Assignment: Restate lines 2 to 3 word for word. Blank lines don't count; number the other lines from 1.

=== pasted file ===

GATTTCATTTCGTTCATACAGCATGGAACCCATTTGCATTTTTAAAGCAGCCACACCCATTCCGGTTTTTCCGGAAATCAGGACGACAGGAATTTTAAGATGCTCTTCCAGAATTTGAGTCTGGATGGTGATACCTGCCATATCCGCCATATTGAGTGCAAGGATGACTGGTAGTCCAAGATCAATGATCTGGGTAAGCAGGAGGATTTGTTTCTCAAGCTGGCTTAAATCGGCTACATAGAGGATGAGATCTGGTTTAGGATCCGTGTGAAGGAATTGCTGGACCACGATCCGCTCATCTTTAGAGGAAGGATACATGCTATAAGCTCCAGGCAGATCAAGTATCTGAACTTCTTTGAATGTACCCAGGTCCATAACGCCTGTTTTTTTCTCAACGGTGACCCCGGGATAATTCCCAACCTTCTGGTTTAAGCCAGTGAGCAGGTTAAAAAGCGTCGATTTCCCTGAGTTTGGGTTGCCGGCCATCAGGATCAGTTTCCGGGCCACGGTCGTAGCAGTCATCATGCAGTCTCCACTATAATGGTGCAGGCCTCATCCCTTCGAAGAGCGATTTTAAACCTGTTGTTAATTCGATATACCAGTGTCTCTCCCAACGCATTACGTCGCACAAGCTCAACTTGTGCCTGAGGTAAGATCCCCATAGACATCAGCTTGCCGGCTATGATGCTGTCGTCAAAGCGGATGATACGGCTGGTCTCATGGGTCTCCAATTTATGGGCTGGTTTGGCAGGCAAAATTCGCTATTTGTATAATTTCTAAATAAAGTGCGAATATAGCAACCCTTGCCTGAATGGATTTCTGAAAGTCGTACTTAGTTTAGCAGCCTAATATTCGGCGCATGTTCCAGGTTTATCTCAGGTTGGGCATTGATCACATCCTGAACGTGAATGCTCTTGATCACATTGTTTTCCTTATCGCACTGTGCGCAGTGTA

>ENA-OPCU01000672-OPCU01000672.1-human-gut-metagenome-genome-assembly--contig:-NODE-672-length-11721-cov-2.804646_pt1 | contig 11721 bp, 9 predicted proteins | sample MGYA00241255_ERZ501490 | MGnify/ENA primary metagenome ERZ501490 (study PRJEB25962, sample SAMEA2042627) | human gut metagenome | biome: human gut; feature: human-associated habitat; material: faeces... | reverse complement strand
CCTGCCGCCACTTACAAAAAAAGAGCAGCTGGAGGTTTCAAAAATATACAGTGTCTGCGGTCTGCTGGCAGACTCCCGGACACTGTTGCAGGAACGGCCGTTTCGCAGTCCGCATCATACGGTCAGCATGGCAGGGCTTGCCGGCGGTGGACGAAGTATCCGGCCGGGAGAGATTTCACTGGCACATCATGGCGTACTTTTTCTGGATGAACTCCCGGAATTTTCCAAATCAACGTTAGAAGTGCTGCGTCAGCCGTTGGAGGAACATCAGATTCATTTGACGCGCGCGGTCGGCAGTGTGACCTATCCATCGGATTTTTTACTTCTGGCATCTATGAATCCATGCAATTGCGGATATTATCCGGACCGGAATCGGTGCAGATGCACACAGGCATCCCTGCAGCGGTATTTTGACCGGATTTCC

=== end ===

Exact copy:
>ENA-OPCU01000672-OPCU01000672.1-human-gut-metagenome-genome-assembly--contig:-NODE-672-length-11721-cov-2.804646_pt1 | contig 11721 bp, 9 predicted proteins | sample MGYA00241255_ERZ501490 | MGnify/ENA primary metagenome ERZ501490 (study PRJEB25962, sample SAMEA2042627) | human gut metagenome | biome: human gut; feature: human-associated habitat; material: faeces... | reverse complement strand
CCTGCCGCCACTTACAAAAAAAGAGCAGCTGGAGGTTTCAAAAATATACAGTGTCTGCGGTCTGCTGGCAGACTCCCGGACACTGTTGCAGGAACGGCCGTTTCGCAGTCCGCATCATACGGTCAGCATGGCAGGGCTTGCCGGCGGTGGACGAAGTATCCGGCCGGGAGAGATTTCACTGGCACATCATGGCGTACTTTTTCTGGATGAACTCCCGGAATTTTCCAAATCAACGTTAGAAGTGCTGCGTCAGCCGTTGGAGGAACATCAGATTCATTTGACGCGCGCGGTCGGCAGTGTGACCTATCCATCGGATTTTTTACTTCTGGCATCTATGAATCCATGCAATTGCGGATATTATCCGGACCGGAATCGGTGCAGATGCACACAGGCATCCCTGCAGCGGTATTTTGACCGGATTTCC